So smartphones are clearly addictive and demand our attention, like an irresistibly cute puppy pawing at us from the floor, which has a knock-on effect on our concentration. But are phones also affecting our memory? Apparently, the fact that we have more-or-less unlimited access to search engines means that our powers of recall and cognition have been worsened. It's not that we're getting stupid: we're just more likely to devote brainpower to the wording of our search enquiry than to actually solving the problem ourselves. According to a 2011 paper, experiments showed that people who have internet access made less effort to remember things. It used to be that we would rely on peers or relations to recall information for us, and if stumped, we could consult experts, or so-called "trans-active memory partners."

But now, with smartphones providing us with unlimited internet access, we have no need for human interaction when dealing with pesky conundrums. If we want to know the name of an actor in a movie we saw 10 years ago, who invented the vacuum cleaner, or how to spell the word "bureaucracy", all we have to do is consult our magic answer machine. As co-author Betsy Sparrow put it: "We are becoming symbiotic with our computer tools. The experience of losing our internet connection becomes more and more like losing a friend. We must remain plugged in to know what Google knows."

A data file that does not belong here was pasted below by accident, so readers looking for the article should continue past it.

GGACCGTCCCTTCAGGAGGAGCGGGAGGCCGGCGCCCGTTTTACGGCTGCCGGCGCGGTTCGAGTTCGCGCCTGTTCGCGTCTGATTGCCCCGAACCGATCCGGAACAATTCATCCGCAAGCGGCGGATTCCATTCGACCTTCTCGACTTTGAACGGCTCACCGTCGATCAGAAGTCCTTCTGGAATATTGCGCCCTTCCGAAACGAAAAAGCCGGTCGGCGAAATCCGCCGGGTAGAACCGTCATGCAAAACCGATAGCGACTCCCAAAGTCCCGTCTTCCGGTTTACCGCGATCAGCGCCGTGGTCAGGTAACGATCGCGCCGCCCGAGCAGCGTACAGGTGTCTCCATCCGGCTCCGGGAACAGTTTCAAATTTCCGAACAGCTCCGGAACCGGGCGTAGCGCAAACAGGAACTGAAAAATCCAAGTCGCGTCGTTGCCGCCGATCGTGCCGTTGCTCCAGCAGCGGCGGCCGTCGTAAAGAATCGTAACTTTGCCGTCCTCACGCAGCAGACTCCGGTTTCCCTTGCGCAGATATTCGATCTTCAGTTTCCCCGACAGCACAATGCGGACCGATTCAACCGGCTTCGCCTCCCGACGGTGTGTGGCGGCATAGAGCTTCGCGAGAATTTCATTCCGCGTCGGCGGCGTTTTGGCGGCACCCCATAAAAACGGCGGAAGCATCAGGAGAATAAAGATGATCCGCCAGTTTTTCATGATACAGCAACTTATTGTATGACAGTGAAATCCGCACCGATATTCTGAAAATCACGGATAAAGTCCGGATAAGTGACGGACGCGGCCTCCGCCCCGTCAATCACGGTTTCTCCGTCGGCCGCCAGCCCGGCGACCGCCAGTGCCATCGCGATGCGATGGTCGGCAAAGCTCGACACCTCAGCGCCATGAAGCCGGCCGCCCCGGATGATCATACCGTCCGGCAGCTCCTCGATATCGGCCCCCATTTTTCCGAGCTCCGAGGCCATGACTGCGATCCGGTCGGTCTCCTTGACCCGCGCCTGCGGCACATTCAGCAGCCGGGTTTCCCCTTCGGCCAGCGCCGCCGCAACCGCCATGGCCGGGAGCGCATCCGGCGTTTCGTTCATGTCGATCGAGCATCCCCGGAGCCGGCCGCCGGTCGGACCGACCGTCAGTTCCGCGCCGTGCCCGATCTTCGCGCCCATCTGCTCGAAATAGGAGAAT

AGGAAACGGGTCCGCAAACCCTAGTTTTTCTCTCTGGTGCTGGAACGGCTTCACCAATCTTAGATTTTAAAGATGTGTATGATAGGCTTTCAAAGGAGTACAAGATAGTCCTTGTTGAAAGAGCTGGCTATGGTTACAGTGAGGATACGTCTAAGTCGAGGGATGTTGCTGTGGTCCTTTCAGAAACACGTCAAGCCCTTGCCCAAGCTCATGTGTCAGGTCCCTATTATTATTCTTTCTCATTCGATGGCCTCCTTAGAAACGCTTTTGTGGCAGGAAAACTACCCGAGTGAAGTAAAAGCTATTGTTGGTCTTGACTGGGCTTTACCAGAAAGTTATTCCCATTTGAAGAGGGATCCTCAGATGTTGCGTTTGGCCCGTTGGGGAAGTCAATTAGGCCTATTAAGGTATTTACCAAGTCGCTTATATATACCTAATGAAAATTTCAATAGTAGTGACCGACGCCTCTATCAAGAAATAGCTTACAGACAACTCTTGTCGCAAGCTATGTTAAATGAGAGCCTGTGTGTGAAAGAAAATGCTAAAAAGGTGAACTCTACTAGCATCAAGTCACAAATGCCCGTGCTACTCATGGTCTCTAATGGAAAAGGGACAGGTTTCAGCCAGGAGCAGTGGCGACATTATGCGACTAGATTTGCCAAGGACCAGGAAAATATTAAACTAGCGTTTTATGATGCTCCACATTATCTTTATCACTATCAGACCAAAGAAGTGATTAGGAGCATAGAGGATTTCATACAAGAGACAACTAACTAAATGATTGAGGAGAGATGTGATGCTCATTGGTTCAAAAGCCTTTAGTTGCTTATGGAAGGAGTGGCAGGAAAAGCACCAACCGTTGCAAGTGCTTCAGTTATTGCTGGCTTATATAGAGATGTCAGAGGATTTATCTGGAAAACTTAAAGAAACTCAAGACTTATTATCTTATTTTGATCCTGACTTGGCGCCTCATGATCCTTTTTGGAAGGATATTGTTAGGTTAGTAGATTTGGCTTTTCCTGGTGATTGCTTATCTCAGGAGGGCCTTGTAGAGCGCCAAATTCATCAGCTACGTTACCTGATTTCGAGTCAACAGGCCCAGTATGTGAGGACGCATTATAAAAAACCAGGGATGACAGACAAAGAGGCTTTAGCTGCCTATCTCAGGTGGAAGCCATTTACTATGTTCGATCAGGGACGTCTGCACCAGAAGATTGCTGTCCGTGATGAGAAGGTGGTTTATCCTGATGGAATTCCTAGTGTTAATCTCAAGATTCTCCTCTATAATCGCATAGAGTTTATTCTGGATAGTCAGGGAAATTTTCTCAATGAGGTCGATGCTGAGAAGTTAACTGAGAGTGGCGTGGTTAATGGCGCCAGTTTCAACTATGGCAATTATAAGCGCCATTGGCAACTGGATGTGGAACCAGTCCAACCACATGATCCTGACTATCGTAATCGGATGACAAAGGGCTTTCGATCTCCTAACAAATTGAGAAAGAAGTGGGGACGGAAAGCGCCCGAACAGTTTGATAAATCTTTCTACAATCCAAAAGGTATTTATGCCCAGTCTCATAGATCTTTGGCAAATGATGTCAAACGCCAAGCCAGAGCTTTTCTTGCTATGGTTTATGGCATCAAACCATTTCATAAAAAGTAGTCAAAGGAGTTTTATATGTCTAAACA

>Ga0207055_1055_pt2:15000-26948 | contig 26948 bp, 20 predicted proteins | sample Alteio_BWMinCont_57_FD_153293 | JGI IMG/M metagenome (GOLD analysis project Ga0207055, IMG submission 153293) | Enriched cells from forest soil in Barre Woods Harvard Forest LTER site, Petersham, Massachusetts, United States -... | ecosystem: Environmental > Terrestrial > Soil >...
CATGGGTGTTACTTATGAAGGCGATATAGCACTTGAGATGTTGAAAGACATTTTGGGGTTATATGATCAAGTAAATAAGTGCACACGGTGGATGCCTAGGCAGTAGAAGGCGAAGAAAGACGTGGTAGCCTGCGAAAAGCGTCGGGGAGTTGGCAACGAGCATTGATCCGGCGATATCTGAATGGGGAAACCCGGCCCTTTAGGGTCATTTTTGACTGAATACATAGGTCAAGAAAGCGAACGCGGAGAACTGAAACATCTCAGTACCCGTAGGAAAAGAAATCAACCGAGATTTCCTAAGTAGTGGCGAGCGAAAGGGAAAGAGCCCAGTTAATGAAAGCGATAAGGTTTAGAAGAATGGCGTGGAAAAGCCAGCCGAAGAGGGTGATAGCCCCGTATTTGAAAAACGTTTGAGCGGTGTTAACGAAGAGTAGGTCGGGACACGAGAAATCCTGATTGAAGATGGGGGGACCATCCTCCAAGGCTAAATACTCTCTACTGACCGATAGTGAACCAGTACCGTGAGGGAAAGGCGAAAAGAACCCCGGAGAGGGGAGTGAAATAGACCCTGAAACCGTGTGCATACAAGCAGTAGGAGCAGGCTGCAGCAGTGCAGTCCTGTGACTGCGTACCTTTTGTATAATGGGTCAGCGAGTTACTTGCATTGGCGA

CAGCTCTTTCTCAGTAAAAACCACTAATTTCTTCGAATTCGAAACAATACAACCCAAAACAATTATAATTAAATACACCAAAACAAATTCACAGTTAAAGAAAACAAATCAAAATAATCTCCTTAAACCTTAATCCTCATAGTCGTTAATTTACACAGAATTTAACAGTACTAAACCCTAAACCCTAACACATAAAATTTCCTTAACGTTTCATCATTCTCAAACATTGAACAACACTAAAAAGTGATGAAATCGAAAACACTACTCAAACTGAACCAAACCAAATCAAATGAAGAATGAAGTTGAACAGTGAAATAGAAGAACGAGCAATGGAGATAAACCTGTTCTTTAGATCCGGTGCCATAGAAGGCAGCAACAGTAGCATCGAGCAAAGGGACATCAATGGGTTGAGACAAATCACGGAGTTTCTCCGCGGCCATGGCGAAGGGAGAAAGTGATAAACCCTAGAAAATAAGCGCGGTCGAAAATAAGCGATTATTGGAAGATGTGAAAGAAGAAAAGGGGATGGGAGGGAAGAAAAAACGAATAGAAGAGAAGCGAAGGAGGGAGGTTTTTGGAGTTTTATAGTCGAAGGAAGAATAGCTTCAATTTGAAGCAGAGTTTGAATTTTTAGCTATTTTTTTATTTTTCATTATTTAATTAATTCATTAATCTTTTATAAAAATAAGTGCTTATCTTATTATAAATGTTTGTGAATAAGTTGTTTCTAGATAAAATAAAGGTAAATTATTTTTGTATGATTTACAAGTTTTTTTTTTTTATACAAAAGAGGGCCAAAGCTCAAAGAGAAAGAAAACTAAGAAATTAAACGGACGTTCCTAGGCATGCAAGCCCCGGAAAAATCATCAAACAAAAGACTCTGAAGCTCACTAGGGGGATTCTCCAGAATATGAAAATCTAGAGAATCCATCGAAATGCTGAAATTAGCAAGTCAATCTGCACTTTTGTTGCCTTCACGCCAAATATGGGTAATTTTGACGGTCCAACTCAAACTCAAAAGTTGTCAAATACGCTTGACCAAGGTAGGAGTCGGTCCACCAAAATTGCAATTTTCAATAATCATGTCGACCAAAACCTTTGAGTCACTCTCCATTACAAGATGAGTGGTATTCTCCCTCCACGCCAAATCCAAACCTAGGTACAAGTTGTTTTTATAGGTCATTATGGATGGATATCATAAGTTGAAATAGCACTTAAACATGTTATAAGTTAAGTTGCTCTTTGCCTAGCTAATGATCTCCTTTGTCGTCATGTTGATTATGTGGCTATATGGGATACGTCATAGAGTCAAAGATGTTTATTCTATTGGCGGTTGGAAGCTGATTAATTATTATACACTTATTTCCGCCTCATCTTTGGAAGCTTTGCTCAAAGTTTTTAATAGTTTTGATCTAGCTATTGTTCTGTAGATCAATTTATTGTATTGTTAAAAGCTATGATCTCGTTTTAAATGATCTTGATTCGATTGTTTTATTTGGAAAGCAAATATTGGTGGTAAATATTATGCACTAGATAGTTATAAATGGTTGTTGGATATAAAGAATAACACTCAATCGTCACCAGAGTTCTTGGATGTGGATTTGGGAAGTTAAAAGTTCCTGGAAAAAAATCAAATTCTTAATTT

Phones are even beginning to change our brains on a biological level. Recently, researchers from the Institute of Neuroinformatics at the University of Zurich have used electroencephalography to investigate and compare the brain activity of smartphone users and non-smartphone users. These EEG readings revealed an unexpected difference in the action potential and resting potential of motor neurons; particularly those related to hand and finger control. Based on electrical readings delivered via diodes attached to participants' heads, smartphone users had more EEG brain activity in response to mechanical touch on the thumb, index and middle fingers: the fingers most often used in conjunction with touch screens.

So is there any hope left for the human race? Or are we simply destined to spend the rest of our lives staring at a screen? Well, phone use isn't necessarily a bad thing. In moderation, smartphone use can have a positive impact. Experts call this the "Goldilocks spot". According to researchers Andrew Przybylski and Netta Weinstein, a survey of 120,000 British 15-year-olds found that moderate tech usage correlated with positive mental health. There was only a negative correlation for very heavy users: more than five hours a day in total.

We can't uninvent smartphones: the technology is here to stay. But we can train ourselves to relinquish bad habits and use them more responsibly. Learn to put your phone down or leave it in your pocket, maybe even switch it off for an hour or so every day. Because there's a time and a place for Whatsapp and Instagram, and sometimes you just need a few seconds to breathe, and the resolve to ignore the puppy begging for attention.


Featured illustration by Egarcigu